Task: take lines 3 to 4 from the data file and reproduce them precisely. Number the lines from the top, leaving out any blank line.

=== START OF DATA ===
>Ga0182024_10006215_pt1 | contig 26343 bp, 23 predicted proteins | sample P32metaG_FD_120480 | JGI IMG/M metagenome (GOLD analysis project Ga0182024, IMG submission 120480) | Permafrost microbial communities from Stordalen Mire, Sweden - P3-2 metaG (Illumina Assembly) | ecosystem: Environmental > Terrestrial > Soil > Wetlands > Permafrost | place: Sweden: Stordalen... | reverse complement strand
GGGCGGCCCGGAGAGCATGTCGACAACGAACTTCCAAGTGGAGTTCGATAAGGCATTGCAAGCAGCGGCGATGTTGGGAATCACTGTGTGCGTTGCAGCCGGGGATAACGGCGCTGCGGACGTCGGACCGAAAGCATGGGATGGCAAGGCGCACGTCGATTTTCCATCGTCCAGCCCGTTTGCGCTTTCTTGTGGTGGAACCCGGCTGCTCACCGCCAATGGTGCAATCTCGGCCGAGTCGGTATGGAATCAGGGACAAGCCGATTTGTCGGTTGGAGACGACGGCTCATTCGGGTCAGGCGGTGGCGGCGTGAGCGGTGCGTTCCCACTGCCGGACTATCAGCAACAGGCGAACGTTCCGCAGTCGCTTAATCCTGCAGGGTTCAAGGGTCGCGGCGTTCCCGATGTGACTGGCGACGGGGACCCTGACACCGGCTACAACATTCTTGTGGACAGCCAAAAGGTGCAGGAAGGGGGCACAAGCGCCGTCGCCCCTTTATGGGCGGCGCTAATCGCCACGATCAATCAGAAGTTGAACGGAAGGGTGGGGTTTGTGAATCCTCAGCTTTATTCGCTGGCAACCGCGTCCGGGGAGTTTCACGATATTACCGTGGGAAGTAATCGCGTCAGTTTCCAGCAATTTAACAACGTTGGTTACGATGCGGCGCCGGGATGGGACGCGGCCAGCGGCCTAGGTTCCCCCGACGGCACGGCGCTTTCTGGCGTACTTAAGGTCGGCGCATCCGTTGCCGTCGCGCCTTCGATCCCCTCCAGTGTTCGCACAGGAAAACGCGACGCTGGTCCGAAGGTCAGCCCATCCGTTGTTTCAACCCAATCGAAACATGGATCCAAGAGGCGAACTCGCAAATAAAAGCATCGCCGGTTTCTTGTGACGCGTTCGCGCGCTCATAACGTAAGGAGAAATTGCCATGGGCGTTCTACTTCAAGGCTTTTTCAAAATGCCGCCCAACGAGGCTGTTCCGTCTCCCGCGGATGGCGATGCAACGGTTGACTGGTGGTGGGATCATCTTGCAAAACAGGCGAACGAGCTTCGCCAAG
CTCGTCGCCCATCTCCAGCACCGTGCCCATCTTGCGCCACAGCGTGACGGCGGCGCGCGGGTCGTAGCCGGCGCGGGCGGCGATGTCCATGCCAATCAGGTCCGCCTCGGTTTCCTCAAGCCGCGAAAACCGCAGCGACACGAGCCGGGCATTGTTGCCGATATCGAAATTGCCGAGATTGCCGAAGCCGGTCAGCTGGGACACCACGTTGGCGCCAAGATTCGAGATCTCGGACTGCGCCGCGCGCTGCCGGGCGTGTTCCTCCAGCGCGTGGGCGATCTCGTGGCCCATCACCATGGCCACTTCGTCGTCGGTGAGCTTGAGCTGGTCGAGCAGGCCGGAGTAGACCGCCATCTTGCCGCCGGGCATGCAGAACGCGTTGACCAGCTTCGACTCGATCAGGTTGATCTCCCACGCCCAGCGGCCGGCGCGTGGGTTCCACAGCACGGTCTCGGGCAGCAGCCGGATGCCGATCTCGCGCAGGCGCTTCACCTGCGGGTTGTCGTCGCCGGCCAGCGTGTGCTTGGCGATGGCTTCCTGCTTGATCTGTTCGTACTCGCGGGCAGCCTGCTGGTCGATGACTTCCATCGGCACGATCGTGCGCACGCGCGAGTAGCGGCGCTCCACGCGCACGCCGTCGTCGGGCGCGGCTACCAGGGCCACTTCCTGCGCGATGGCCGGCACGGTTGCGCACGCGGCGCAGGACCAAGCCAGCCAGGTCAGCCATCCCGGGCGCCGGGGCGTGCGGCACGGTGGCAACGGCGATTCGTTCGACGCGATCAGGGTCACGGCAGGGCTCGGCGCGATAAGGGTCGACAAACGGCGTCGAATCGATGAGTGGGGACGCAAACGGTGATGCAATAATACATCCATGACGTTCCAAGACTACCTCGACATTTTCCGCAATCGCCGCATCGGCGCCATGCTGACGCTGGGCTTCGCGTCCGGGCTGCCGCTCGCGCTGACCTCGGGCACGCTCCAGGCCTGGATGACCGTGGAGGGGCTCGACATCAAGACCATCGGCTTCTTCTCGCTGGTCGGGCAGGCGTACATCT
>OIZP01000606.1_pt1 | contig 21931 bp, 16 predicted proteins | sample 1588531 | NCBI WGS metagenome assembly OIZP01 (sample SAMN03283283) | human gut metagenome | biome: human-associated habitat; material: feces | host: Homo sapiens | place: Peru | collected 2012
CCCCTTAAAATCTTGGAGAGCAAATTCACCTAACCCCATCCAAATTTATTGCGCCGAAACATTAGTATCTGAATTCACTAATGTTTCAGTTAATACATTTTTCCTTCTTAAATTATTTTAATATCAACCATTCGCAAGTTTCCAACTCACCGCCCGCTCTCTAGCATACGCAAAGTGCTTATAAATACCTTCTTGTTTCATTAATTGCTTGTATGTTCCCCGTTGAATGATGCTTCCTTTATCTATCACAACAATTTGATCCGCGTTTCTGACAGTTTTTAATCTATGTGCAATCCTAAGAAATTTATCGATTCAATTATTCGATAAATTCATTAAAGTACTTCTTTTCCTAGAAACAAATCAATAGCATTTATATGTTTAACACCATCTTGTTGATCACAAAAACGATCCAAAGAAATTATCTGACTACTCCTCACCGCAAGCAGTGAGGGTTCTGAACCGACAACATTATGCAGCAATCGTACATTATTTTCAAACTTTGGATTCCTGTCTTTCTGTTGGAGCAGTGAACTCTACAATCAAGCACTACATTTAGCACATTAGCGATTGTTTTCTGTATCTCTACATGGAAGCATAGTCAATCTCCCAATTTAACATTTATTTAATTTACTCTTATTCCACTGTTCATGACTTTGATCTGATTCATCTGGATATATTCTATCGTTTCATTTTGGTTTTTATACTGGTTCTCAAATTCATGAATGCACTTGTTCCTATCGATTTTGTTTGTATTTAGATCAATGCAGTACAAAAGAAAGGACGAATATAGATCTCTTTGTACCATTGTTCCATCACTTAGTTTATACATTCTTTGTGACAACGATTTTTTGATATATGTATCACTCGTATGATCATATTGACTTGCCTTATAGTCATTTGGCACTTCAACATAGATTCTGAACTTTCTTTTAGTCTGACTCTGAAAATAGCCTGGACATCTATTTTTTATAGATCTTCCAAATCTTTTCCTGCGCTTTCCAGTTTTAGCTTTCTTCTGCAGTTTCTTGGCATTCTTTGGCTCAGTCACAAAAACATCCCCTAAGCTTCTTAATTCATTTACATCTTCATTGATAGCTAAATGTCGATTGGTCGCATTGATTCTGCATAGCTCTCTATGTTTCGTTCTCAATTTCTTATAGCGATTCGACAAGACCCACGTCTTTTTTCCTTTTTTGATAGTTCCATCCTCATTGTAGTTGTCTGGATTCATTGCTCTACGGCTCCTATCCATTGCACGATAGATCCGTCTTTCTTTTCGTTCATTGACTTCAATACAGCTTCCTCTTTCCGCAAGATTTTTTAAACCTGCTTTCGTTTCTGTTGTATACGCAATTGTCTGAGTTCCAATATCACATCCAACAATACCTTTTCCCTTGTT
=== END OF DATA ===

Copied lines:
CTCGTCGCCCATCTCCAGCACCGTGCCCATCTTGCGCCACAGCGTGACGGCGGCGCGCGGGTCGTAGCCGGCGCGGGCGGCGATGTCCATGCCAATCAGGTCCGCCTCGGTTTCCTCAAGCCGCGAAAACCGCAGCGACACGAGCCGGGCATTGTTGCCGATATCGAAATTGCCGAGATTGCCGAAGCCGGTCAGCTGGGACACCACGTTGGCGCCAAGATTCGAGATCTCGGACTGCGCCGCGCGCTGCCGGGCGTGTTCCTCCAGCGCGTGGGCGATCTCGTGGCCCATCACCATGGCCACTTCGTCGTCGGTGAGCTTGAGCTGGTCGAGCAGGCCGGAGTAGACCGCCATCTTGCCGCCGGGCATGCAGAACGCGTTGACCAGCTTCGACTCGATCAGGTTGATCTCCCACGCCCAGCGGCCGGCGCGTGGGTTCCACAGCACGGTCTCGGGCAGCAGCCGGATGCCGATCTCGCGCAGGCGCTTCACCTGCGGGTTGTCGTCGCCGGCCAGCGTGTGCTTGGCGATGGCTTCCTGCTTGATCTGTTCGTACTCGCGGGCAGCCTGCTGGTCGATGACTTCCATCGGCACGATCGTGCGCACGCGCGAGTAGCGGCGCTCCACGCGCACGCCGTCGTCGGGCGCGGCTACCAGGGCCACTTCCTGCGCGATGGCCGGCACGGTTGCGCACGCGGCGCAGGACCAAGCCAGCCAGGTCAGCCATCCCGGGCGCCGGGGCGTGCGGCACGGTGGCAACGGCGATTCGTTCGACGCGATCAGGGTCACGGCAGGGCTCGGCGCGATAAGGGTCGACAAACGGCGTCGAATCGATGAGTGGGGACGCAAACGGTGATGCAATAATACATCCATGACGTTCCAAGACTACCTCGACATTTTCCGCAATCGCCGCATCGGCGCCATGCTGACGCTGGGCTTCGCGTCCGGGCTGCCGCTCGCGCTGACCTCGGGCACGCTCCAGGCCTGGATGACCGTGGAGGGGCTCGACATCAAGACCATCGGCTTCTTCTCGCTGGTCGGGCAGGCGTACATCT
>OIZP01000606.1_pt1 | contig 21931 bp, 16 predicted proteins | sample 1588531 | NCBI WGS metagenome assembly OIZP01 (sample SAMN03283283) | human gut metagenome | biome: human-associated habitat; material: feces | host: Homo sapiens | place: Peru | collected 2012